Will another fare increase mean that my bus will be less crowded than it is now?
Because fuel prices are affecting everyone’s budget, more and more people consider transit an affordable alternative to driving alone. Metro has been working diligently to meet the increased demand for service. One of the reasons Metro is proposing this fare increase is to avoid service cuts, which would almost definitely result in more overcrowding more often.
Metro is using Transit Now funding to expand bus service and reduce crowding on heavily used routes. Metro and the City of Seattle have formed a service partnership that will add trips on routes 3, 4, 10, 11, 12, 14, 26, 28 and 44 in September.
Will Transit Now funds be used to cover unexpected costs?
Transit Now, approved by voters in 2006, is an initiative to expand transit services by 15 to 20 percent by 2016. The initiative is intended to help Metro keep pace with regional growth and transit service demand. Metro is following a plan to phase in Transit Now service expansions over a 10-year period. Metro has been delivering on pace with the phasing plan and is committed to moving forward. By year’s end, Metro will have delivered around 110,000 new service hours—about 17 percent of the new service promised in the 10-year Transit Now initiative.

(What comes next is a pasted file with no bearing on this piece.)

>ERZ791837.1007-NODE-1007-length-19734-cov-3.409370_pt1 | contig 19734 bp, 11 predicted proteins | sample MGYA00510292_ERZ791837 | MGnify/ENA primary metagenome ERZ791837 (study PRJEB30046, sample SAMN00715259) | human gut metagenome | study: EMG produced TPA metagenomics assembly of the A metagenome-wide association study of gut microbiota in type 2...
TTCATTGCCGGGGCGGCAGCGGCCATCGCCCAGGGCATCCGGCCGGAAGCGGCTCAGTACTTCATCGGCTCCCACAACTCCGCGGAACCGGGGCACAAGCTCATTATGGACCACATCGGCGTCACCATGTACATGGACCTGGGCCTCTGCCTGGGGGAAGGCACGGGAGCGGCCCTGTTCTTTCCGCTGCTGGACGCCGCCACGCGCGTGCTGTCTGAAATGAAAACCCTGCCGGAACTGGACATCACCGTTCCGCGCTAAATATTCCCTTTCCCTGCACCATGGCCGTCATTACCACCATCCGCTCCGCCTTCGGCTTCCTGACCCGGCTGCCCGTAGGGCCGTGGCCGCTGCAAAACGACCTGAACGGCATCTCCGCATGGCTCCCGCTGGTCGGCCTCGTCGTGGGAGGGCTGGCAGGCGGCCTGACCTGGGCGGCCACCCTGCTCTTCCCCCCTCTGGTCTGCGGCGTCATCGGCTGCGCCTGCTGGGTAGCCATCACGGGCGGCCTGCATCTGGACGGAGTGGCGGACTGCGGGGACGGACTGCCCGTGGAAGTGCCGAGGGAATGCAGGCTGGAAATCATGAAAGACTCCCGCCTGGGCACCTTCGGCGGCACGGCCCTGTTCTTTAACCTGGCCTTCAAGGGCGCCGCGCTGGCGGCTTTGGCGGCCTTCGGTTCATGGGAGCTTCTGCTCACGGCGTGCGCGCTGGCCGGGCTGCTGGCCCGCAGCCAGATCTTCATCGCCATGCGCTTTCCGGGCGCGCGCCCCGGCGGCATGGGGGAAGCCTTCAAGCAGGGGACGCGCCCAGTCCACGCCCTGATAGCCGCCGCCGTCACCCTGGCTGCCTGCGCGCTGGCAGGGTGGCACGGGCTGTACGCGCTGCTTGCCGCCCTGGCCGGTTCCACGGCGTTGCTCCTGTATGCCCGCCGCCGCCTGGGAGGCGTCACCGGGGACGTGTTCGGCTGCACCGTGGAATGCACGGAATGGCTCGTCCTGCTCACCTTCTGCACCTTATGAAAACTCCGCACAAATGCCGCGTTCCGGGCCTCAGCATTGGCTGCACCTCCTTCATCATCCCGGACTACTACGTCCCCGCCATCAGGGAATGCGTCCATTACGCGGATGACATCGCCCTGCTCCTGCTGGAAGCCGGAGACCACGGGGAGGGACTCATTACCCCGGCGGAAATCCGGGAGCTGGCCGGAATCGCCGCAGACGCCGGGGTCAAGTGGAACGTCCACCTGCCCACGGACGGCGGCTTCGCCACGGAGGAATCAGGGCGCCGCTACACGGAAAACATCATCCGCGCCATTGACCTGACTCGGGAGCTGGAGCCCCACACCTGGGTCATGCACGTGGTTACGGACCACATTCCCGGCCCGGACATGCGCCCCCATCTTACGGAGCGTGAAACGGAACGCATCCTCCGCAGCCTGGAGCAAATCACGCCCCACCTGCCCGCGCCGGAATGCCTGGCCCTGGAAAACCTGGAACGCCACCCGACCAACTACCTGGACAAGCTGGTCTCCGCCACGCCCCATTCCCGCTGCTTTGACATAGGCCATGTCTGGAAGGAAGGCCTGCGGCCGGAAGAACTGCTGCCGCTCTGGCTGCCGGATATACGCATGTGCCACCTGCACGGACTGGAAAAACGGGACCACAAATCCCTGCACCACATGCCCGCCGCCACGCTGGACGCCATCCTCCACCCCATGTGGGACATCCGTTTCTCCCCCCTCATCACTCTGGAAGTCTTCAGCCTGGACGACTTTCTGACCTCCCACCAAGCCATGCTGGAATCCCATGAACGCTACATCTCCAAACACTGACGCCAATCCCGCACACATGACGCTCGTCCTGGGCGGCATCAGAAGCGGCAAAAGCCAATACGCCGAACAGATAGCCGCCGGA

Metro has been using Transit Now dollars to expand bus service on high-ridership routes and in growing residential areas, to develop new bus rapid transit service in five corridors, and to improve Metro’s Rideshare and paratransit services. Metro is determined to moving forward with the Transit Now program. The same fuel prices that have hit Metro have caused riders to flock to buses, and make the promised service expansions under Transit Now more important than ever.
What will Metro do if the proposed increase is not approved?
If a fare increase is not approved, Metro must find an ongoing annual reduction of $22 million. This would require Metro to consider service reductions, which could affect both the level and the quality of service and could include the deferral or cancellation of capital projects.
While I certainly didn’t appreciate Executive Sims’ attempt to stick his hand in the light rail cookie jar, I hope he’s able to scrounge up the money to keep the RapidRide program going. My colleagues (and, uh, I) have been pretty skeptical of the whole project’s prospects, but at least three of the five lines (West Seattle, Ballard, Aurora) are serving areas that will have to wait till at least ST3 to see dedicated ROW rail service. I’d certainly support another fare increase if that’s what it took.
However, if push comes to shove, the Pacific Highway and Eastside RapidRide lines largely duplicate planned light rail service, and in the event ST2.1 passes these should be the first on the chopping block.
Photo by Oranviri, as usual, from the Seatrans Flickr pool.